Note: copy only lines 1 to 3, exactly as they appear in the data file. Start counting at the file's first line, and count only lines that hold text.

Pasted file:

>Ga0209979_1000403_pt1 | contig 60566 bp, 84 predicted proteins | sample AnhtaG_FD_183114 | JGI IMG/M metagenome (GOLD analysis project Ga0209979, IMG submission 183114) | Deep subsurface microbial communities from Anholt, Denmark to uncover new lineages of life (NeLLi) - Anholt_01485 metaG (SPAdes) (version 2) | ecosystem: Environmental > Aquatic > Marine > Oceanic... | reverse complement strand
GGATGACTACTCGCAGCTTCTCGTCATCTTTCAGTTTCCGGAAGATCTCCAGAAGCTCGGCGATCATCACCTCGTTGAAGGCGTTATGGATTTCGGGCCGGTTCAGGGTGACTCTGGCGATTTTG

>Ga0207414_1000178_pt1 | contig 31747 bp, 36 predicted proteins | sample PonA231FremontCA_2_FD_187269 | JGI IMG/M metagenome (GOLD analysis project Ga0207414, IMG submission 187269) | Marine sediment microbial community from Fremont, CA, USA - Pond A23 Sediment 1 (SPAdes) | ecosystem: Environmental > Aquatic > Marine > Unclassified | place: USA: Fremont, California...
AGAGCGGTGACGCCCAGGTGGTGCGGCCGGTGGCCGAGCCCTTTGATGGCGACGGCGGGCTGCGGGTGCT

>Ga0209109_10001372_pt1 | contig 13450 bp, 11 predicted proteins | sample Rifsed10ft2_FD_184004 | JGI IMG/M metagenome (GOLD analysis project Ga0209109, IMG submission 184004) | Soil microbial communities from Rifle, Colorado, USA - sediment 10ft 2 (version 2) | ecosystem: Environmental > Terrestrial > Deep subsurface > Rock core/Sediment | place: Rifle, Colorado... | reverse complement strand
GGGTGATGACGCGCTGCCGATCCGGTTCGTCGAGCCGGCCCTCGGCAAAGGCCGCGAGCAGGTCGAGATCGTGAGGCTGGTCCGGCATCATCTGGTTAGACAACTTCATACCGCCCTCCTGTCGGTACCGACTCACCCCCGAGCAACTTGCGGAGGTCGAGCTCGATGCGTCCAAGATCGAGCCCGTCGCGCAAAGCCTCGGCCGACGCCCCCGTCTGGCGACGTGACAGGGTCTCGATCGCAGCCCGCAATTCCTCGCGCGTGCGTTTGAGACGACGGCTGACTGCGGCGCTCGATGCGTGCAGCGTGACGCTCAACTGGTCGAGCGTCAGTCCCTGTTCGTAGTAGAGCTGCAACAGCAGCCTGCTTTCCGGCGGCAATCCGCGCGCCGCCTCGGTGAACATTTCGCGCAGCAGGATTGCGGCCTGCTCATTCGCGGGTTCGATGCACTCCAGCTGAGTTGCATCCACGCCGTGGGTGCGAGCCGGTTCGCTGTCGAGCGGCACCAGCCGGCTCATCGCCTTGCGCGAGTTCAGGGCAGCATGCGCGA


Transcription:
>Ga0209979_1000403_pt1 | contig 60566 bp, 84 predicted proteins | sample AnhtaG_FD_183114 | JGI IMG/M metagenome (GOLD analysis project Ga0209979, IMG submission 183114) | Deep subsurface microbial communities from Anholt, Denmark to uncover new lineages of life (NeLLi) - Anholt_01485 metaG (SPAdes) (version 2) | ecosystem: Environmental > Aquatic > Marine > Oceanic... | reverse complement strand
GGATGACTACTCGCAGCTTCTCGTCATCTTTCAGTTTCCGGAAGATCTCCAGAAGCTCGGCGATCATCACCTCGTTGAAGGCGTTATGGATTTCGGGCCGGTTCAGGGTGACTCTGGCGATTTTG

>Ga0207414_1000178_pt1 | contig 31747 bp, 36 predicted proteins | sample PonA231FremontCA_2_FD_187269 | JGI IMG/M metagenome (GOLD analysis project Ga0207414, IMG submission 187269) | Marine sediment microbial community from Fremont, CA, USA - Pond A23 Sediment 1 (SPAdes) | ecosystem: Environmental > Aquatic > Marine > Unclassified | place: USA: Fremont, California...